Ishimwe, however, commends this evolution saying that it shows that Rwandans are happier people today.

Moses Musoke is a Ugandan who has lived in Rwanda for 15 years. He says that back in the day, most people would travel out of Kigali to other cities like Kampala and Nairobi to celebrate the Christmas festivities.

But today people travel from other countries from as far as Europe to spend Christmas in Kigali. The country now provides an ideal package for a dream holiday, says Musoke.

Eric Mugisha, an IT specialist, echoes a similar view that the excitement about Christmas celebrations has a lot to do with the vibrancy of the economy.

“If you look at most developed economies, festivities like Christmas are synonymous with extravagant spending. This is what is happening in Rwanda as the country continues to develop at a fast rate,” remarked Mugisha.

Chantal Nzaramba, a shop attendant, says that how Christmas is celebrated today is far better than how it was in the past; she says that today, people eagerly wait for the big day because a lot of fun awaits them.

“Celebrating the big day is very exciting; it’s no longer the dull day it used to be. People actually decorate and seriously party till dawn which is a really good way of unwinding after a long year of hard work,” Nzaramba says.

Robert Kabera, a graduate, shares a similar view, saying that these changes couldn’t make him happier because Christmas in Rwanda was boring back in time.

Children unwrap gifts. 

How it was done back in the day

Judith Mukashema, a 59-year-old teacher at Gashonga Primary School in Rusizi, explains that back in the day, families would come together on the eve of Christmas, children would go to the stream in search for clay that was used to mould sculptures of Jesus, Mary and Joseph and the decorations were put in the compound.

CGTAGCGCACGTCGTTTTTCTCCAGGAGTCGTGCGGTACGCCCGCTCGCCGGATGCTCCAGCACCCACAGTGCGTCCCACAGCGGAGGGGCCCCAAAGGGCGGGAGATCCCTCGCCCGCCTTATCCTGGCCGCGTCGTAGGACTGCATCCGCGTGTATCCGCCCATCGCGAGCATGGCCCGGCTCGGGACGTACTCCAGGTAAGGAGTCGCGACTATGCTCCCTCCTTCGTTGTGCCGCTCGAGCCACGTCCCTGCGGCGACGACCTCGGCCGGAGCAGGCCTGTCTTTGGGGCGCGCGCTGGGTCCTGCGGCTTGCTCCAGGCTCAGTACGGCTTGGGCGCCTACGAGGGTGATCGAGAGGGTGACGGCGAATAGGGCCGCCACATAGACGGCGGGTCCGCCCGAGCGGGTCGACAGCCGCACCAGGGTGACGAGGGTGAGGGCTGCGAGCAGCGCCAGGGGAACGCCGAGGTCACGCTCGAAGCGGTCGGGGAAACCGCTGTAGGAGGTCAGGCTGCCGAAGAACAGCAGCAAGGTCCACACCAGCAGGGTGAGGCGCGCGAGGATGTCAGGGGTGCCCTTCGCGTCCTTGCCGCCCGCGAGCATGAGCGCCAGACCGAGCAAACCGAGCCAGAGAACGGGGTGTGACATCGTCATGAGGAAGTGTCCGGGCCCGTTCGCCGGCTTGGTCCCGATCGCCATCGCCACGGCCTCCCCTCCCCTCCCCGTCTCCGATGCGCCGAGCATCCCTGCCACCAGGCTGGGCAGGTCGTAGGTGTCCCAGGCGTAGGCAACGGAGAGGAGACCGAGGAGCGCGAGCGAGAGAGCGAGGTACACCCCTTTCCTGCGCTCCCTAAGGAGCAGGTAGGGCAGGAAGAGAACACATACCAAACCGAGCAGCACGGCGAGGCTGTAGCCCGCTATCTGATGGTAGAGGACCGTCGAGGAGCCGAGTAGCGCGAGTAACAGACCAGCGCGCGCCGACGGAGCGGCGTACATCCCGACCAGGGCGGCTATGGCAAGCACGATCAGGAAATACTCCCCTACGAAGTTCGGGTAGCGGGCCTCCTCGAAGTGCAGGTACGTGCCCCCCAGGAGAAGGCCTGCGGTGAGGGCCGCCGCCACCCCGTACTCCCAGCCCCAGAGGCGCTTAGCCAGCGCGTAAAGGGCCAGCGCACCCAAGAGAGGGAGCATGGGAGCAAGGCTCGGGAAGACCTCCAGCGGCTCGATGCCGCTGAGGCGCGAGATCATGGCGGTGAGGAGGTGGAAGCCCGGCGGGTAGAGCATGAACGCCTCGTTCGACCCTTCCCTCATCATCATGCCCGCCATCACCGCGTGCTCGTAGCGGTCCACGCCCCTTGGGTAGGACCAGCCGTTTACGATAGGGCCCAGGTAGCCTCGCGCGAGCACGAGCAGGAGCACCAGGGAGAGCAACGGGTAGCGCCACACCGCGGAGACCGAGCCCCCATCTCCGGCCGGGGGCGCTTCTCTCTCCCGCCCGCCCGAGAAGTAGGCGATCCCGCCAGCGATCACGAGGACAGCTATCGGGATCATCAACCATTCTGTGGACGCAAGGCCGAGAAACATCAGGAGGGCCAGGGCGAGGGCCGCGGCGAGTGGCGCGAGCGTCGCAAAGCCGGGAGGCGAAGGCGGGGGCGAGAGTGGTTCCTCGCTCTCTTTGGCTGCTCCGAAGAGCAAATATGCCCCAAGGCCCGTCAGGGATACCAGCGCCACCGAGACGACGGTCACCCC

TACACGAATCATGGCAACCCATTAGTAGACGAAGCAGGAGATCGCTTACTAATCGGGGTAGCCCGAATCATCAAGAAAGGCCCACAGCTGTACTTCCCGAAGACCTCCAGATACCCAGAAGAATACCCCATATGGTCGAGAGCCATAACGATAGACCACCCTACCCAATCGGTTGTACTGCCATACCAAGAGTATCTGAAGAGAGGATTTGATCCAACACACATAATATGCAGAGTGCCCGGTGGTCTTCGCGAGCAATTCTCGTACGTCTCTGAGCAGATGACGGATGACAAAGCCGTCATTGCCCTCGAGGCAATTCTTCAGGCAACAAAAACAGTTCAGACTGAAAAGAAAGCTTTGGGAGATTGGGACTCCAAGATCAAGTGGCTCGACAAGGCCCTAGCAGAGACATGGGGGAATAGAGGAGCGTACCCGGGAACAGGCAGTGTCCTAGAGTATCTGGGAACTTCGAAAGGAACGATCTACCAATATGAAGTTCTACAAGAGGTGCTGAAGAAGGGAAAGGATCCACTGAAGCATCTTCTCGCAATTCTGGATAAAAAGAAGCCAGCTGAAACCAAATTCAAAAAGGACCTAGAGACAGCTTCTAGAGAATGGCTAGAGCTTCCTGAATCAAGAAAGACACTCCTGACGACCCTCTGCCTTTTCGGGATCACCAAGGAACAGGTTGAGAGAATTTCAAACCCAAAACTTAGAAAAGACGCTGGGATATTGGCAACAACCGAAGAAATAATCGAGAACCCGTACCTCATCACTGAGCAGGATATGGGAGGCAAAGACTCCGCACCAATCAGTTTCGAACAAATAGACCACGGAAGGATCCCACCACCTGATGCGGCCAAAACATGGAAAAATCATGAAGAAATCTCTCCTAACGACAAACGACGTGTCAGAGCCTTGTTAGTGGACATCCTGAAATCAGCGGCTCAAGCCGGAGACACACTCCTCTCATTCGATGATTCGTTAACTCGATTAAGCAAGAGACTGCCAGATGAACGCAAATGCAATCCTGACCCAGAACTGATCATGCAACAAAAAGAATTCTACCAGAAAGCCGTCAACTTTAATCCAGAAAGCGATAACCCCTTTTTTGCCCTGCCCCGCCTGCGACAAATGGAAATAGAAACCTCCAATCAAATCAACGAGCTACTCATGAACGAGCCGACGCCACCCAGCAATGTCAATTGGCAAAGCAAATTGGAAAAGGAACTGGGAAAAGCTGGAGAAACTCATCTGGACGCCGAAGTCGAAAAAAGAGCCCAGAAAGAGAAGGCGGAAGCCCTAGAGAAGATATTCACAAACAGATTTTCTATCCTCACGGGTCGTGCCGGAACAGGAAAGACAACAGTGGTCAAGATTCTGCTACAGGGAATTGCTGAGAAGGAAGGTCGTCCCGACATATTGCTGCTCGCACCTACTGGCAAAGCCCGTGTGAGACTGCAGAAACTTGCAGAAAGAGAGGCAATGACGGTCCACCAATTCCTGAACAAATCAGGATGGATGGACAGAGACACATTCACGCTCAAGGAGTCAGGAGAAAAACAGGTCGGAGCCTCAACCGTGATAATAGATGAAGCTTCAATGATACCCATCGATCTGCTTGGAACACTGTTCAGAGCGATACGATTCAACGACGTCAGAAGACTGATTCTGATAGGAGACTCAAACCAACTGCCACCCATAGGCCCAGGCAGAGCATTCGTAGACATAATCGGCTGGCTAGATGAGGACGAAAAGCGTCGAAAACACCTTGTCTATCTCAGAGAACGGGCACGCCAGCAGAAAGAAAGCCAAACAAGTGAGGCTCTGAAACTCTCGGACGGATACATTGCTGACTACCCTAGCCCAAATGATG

“Parents would sit with their children and tell them stories of Mary and Joseph, about the birth of the Saviour. They drank and feasted and after attended festivals organised at churches,” Mukashema recalls.

And on Christmas, it was mainly attending mass and later returning home for the much-anticipated delicious meals prepared for the celebration.

Just like it is with other African societies, activities back in the day were done communally, this included celebrating Christmas where families would cook and feast and later meet in town centres for communal celebrations.

But for oldtimers like Francis Mugisha, nothing can beat the old way of Christmas celebration in villages.

“In villages, that is where people actually have real fun. Christians go to church on Christmas Eve and wait for the big day to arrive. On D-day, they wake up and prepare different dishes. What makes it fun is the cooking. And the way they sit down and tell various stories while children play in the open. Perhaps this explains why despite the excitement in towns, much travel to the village to celebrate the festive season.

Subscribe to The New Times E-Paper

You want to chat directly with us? Send us a message on WhatsApp at +250 788 310 999    


Follow The New Times on Google News